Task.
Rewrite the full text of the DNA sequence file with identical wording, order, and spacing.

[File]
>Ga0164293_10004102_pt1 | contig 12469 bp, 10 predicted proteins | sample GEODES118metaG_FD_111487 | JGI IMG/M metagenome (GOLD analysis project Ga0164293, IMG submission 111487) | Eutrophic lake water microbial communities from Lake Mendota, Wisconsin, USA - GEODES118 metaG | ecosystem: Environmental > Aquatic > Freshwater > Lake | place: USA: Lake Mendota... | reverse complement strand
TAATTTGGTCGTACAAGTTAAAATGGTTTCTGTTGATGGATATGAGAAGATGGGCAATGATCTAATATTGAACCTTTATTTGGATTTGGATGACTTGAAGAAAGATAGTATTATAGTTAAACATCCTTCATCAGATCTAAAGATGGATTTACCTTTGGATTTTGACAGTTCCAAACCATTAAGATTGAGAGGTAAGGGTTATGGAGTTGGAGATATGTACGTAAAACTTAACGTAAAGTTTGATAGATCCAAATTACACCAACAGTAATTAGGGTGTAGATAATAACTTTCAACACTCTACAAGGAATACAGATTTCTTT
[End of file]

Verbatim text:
>Ga0164293_10004102_pt1 | contig 12469 bp, 10 predicted proteins | sample GEODES118metaG_FD_111487 | JGI IMG/M metagenome (GOLD analysis project Ga0164293, IMG submission 111487) | Eutrophic lake water microbial communities from Lake Mendota, Wisconsin, USA - GEODES118 metaG | ecosystem: Environmental > Aquatic > Freshwater > Lake | place: USA: Lake Mendota... | reverse complement strand
TAATTTGGTCGTACAAGTTAAAATGGTTTCTGTTGATGGATATGAGAAGATGGGCAATGATCTAATATTGAACCTTTATTTGGATTTGGATGACTTGAAGAAAGATAGTATTATAGTTAAACATCCTTCATCAGATCTAAAGATGGATTTACCTTTGGATTTTGACAGTTCCAAACCATTAAGATTGAGAGGTAAGGGTTATGGAGTTGGAGATATGTACGTAAAACTTAACGTAAAGTTTGATAGATCCAAATTACACCAACAGTAATTAGGGTGTAGATAATAACTTTCAACACTCTACAAGGAATACAGATTTCTTT